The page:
Electronic Theses and Dissertations

Identifier

6394

Date

2019

Date of Award

4-1-2019

Document Type

Thesis

Degree Name

Master of Science

Major

Psychology

Concentration

Clinical Psychology

Committee Chair

Jeffrey Berman

Committee Member

Robert Neimeyer

Committee Member

Robert Cohen

Abstract

Common factors, elements of therapy not related to a specific theoretical orientation, are often measured through observer ratings of video-recorded therapy sessions that vary in length. Researchers have shown that judgments based on short interactions—called "thin slices"—are highly predictive of judgments based on longer or the entirety of these interactions. This study investigated the amount of a psychotherapy interaction observers must view to judge psychotherapy constructs—therapeutic alliance, empathy, and treatment expectations—and the semantic dimensions of evaluation, potency, and activity. Subjects included 48 therapists, each observed in a therapy session with a unique client. Observers rated the therapist after viewing either a 1-min, 5-min, 15-min, or full-session video-recorded segment of the treatment session. Results revealed that observers were able to judge therapist qualities reliably after viewing brief interactions, but these ratings based on brief interactions did not predict ratings of longer therapy interactions.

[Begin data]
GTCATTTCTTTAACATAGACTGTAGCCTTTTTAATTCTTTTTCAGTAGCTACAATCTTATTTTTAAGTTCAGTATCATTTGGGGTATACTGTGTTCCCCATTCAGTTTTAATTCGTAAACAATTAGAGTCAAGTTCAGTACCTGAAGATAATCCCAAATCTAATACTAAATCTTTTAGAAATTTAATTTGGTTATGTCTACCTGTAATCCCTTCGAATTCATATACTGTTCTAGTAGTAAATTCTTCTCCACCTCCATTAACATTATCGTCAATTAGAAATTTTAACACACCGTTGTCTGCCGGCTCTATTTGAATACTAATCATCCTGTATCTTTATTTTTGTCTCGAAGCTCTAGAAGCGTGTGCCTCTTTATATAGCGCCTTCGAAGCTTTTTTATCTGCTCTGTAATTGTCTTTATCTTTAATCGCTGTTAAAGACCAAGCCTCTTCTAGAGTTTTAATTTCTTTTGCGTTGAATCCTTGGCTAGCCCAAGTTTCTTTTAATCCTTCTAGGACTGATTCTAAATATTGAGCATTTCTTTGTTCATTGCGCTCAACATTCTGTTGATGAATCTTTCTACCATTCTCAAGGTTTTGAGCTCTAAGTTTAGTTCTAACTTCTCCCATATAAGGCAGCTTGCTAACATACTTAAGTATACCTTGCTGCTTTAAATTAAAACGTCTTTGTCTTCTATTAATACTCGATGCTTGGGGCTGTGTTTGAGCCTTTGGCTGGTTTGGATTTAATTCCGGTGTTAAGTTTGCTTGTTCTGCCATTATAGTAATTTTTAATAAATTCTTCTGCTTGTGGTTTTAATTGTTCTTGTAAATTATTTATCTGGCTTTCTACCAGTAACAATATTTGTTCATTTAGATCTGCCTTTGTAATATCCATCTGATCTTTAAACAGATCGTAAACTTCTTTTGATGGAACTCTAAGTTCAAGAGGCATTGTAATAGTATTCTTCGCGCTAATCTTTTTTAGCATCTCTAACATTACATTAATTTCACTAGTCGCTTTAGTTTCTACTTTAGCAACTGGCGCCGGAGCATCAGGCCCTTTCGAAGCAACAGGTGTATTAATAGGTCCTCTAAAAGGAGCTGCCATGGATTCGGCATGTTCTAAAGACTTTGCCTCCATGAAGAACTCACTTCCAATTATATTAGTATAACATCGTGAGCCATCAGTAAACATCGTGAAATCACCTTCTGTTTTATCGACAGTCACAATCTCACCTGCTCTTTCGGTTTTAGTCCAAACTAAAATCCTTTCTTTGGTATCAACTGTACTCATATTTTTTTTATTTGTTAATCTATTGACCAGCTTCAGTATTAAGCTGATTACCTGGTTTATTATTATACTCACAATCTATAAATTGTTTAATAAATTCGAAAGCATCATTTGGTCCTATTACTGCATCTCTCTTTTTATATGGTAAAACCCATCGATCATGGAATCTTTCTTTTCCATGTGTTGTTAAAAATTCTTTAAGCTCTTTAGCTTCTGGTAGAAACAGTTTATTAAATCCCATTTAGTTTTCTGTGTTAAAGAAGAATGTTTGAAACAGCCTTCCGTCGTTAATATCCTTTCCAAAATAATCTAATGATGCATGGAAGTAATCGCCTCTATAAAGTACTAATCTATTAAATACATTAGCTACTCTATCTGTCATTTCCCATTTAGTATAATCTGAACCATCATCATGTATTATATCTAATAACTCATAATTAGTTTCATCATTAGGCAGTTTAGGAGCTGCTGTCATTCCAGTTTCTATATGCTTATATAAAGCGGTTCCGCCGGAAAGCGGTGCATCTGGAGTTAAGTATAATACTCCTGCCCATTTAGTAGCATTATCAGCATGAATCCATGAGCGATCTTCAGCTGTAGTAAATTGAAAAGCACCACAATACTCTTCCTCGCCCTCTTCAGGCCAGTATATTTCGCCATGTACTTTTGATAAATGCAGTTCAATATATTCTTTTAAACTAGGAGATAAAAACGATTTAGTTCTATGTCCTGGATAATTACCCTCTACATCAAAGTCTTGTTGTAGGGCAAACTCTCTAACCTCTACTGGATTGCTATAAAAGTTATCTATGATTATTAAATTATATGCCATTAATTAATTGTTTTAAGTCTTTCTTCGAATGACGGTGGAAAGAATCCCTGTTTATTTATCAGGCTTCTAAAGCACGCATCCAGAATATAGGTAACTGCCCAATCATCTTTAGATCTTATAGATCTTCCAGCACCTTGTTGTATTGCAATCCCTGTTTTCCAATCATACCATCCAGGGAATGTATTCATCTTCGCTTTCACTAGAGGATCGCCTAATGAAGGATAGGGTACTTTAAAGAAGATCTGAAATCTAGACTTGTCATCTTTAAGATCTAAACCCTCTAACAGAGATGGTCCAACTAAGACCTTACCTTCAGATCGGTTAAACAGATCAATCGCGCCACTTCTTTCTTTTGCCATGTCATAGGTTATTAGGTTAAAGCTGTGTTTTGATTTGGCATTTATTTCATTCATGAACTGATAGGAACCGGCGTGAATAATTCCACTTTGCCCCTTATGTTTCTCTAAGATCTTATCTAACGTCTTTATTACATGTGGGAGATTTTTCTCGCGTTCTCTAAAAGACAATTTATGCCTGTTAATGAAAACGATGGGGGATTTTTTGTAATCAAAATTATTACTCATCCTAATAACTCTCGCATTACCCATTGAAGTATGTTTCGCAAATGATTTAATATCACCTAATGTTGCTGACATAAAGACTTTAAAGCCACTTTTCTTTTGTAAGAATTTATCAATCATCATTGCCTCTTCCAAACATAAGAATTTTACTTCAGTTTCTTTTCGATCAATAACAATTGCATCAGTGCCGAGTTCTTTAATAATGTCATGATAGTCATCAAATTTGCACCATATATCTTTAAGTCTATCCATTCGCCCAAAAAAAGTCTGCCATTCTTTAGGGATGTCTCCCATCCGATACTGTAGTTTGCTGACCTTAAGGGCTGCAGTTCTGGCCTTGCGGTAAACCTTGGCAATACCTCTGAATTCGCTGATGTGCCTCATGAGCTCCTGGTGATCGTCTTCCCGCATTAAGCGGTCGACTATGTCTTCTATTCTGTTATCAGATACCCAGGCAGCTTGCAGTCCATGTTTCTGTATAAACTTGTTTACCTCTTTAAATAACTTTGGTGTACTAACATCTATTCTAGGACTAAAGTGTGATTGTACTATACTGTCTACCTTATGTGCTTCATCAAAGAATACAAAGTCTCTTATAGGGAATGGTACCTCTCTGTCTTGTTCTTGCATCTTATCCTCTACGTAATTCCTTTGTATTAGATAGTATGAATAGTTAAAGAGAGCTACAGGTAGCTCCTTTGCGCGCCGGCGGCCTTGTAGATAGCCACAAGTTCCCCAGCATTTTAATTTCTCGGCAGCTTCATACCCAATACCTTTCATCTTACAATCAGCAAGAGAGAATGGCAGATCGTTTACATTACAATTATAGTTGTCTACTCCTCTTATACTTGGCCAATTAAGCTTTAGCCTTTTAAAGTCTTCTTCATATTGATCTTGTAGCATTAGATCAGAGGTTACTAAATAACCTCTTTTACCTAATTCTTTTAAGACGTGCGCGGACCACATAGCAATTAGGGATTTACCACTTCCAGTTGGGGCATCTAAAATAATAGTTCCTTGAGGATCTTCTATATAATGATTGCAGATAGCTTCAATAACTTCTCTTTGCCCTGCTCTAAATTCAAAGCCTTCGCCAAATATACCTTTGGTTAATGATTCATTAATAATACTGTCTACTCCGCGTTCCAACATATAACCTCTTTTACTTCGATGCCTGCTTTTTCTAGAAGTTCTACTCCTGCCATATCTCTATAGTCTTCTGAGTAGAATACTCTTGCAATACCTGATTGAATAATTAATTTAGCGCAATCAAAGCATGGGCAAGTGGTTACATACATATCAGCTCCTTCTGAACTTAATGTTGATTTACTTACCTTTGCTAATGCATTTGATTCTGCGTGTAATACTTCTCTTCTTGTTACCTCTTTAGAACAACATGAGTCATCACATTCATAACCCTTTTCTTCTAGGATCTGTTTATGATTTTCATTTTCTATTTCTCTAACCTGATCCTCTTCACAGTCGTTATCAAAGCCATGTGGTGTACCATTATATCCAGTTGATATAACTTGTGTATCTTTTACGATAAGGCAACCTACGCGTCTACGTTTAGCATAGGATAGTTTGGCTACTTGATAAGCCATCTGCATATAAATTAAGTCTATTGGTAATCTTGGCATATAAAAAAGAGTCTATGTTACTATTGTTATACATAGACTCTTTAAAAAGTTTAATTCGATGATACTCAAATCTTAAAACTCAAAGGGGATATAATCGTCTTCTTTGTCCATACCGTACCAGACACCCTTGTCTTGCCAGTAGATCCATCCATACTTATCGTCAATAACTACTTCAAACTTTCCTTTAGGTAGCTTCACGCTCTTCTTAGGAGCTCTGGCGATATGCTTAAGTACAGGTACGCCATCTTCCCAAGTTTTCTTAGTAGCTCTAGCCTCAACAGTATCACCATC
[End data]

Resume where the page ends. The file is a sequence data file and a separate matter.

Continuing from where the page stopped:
Comments

Data is provided by the student.

Library Comment

dissertation or thesis originally submitted to the local University of Memphis Electronic Theses & dissertation (ETD) Repository.

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